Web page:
Berkman Buzz: Week of November 29, 2010

December 3, 2010

What's being discussed...take your pick or browse below.

* Several Berkman friends and fellows make Foreign Policy's list of this year's 100 Top Global Thinkers
* American Public Media interviews Jonathan Zittrain on the future of 3D printing
* Joseph Reagle explains why the rest of the world isn't more like Wikipedia
* Dan Gillmor evaluates the FTC's new do-not-track list proposal
* The OpenNet Initiative launches its weekly Threats to the Open Net roundup
* James Bessen explores whether China will out-innovate the U.S.

Special Section: This Week on WikiLeaks

* Hal Roberts discusses DDOS attacks and Amazon’s Wikileaks Takedown
* Dave Winer tracks WikiLeaks around the global web
* Rebecca MacKinnon questions the responsibilities of private companies to protect free speech
* Jillian York wonders whether digital natives have different expectations for government transparency
* Ethan Zuckerman analyzes the implications of Amazon's treatment of Wikileaks
* Weekly Global Voices: "Special Coverage: WikiLeaks and the World 2010"

Note: The Berkman Center has issued an open call for fellowship applications for the 2011-2012 academic year

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The full buzz.

Foreign Policy includes Berkman friends Ory Okolloh, Clay Shirky and Ethan Zuckerman in their list of "2010's global marketplace of ideas and the thinkers who make them."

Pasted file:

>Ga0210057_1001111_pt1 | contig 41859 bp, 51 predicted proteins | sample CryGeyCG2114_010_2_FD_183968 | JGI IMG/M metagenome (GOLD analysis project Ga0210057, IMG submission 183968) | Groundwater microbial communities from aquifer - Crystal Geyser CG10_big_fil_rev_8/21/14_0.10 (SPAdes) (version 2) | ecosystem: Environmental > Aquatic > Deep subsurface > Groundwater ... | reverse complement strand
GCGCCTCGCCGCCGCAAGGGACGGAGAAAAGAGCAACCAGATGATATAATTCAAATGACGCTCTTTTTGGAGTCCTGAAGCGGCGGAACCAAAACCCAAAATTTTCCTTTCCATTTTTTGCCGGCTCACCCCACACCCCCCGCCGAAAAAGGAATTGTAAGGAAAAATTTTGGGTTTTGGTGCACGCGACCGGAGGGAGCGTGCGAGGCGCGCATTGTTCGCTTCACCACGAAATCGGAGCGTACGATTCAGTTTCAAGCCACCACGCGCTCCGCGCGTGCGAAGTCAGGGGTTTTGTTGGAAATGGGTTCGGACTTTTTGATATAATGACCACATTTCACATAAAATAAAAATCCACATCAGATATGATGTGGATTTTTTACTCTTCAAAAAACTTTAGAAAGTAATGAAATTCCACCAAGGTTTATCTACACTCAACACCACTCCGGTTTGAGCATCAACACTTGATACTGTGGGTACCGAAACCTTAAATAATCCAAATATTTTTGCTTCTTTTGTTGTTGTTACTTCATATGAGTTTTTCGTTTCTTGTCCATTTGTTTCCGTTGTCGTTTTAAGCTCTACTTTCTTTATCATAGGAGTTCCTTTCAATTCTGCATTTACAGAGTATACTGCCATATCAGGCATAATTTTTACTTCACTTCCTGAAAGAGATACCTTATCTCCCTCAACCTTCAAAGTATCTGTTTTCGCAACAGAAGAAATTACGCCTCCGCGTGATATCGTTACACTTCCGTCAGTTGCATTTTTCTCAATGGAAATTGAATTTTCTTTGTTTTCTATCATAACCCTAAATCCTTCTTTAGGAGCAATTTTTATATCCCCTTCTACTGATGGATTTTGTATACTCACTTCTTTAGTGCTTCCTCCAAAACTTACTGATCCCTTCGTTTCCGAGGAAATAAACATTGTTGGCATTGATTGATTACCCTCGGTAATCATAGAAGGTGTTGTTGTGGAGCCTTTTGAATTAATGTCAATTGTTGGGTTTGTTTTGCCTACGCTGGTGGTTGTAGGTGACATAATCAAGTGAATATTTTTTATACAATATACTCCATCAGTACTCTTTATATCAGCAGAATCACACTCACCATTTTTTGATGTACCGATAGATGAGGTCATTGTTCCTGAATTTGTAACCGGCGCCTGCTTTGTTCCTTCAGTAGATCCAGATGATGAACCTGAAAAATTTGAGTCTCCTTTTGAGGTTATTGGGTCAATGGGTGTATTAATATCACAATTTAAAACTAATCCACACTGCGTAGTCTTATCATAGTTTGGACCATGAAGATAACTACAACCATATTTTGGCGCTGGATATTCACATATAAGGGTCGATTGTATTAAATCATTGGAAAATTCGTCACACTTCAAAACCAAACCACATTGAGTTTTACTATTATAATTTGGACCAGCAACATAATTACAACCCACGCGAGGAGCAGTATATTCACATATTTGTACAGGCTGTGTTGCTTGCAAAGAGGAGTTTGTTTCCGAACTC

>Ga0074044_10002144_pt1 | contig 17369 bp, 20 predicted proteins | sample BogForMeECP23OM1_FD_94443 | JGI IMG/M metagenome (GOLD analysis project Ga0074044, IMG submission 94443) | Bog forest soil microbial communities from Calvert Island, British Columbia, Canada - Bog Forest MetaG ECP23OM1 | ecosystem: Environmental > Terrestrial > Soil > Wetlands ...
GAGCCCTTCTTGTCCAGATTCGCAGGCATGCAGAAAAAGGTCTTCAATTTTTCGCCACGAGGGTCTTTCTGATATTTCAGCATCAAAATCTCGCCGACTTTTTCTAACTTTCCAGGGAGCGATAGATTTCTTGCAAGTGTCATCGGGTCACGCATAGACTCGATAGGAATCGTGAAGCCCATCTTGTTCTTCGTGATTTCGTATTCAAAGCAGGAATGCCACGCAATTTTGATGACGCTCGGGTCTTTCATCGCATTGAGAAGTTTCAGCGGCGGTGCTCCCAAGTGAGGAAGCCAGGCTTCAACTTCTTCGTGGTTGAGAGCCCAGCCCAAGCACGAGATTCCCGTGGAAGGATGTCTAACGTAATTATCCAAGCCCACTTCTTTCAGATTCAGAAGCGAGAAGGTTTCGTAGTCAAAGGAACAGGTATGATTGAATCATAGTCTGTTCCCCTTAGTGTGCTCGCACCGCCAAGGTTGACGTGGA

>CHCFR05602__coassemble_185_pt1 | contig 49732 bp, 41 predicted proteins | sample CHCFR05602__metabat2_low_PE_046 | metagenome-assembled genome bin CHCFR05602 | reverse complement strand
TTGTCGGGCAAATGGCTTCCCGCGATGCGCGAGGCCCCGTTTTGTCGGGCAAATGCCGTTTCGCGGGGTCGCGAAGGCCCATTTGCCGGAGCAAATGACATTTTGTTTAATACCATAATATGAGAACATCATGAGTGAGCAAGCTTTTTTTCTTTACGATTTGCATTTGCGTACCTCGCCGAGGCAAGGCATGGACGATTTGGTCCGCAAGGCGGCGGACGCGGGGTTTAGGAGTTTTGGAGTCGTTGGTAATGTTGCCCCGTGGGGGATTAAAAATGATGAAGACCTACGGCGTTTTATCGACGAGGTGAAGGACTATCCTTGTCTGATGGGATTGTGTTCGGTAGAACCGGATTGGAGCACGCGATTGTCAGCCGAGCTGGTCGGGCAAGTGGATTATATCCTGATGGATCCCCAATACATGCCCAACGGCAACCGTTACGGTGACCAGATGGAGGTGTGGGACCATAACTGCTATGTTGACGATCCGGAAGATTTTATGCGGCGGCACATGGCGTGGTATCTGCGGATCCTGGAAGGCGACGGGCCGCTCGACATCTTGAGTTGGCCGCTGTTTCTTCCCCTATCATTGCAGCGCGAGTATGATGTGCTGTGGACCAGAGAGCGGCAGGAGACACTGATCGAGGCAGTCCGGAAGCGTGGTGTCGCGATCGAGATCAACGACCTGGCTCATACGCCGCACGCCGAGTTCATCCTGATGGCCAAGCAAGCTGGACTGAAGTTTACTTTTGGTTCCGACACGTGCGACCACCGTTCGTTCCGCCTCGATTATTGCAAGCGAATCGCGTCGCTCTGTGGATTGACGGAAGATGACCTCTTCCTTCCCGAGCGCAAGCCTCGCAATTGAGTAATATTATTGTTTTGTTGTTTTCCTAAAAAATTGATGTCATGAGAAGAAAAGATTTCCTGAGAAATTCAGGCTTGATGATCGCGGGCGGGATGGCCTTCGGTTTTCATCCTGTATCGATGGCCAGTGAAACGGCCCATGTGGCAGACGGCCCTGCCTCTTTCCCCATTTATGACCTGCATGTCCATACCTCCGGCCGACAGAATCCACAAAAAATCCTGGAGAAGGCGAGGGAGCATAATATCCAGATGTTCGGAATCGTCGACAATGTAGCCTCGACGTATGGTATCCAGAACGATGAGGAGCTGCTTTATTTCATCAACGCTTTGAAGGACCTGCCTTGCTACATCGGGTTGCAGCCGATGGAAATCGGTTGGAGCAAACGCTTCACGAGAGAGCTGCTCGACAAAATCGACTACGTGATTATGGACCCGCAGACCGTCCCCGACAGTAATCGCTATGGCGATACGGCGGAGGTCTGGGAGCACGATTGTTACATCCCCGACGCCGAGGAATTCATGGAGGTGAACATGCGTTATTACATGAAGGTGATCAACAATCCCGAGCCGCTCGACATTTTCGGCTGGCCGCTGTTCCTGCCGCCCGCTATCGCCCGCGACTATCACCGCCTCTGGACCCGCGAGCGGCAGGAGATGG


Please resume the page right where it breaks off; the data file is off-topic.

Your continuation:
From Foreign Policy's Second Annual List of the 100 Top Global Thinkers

"What if you didn't have to drive to the hardware store and instead you could just print out whatever tool or part or object you might need? What if when the kids were demanding the latest must-have toy, you could just print it instead? In 3D? That may be the world that's just around the corner."
From American Public Media's interview with Jonathan Zittrain, "The brave new world of 3D printing"

"Wikipedia is a grand achievement by a civil online community. So why isn't the rest of the web more like it? An interview with Joseph Reagle, fellow at the Berkman Center for Internet and Society at Harvard University, and author of Good Faith Collaboration: The Culture of Wikipedia."
From Jesse Brown's "Audio Podcast #69: Why Can't We All Be More Like Wikipedia?"

"Americans have become so numb to the relentless erosion of our privacy that we tend to view even small advances with skepticism, if not outright cynicism. Such is the case with yesterday's Federal Trade Commission proposal for a "do not track" system, whereby people could tell online marketers that they don't want their online activities to be captured and used by websites or online advertising firms."
From Dan Gillmor's post on Salon, "A do-not-track list? It's a start"

"From today forward, the OpenNet Initiative will no longer be updating its news feed. Instead, we will provide a weekly roundup (dubbed "Threats to the Open Net") on our blog, in addition to our usual in-depth blog posts."
From Jillian C. York's blog post for the OpenNet Initiative, "Threats to the Open Net: Week of 11/29/2010"

"Several recent articles argue that China is about to surpass the U.S. in innovation. While China is catching up to the U.S. in manufacturing production, these articles point to the number of new Chinese patent filings as evidence that China is also developing a world class ability to come up with new product ideas.... Really? In fact, a slightly closer look at the patent statistics reveals a very different picture."
From James Bessen's blog post for the Harvard Business Review, "China Is Not About to Out-Innovate the U.S."

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Special Section: This Week on WikiLeaks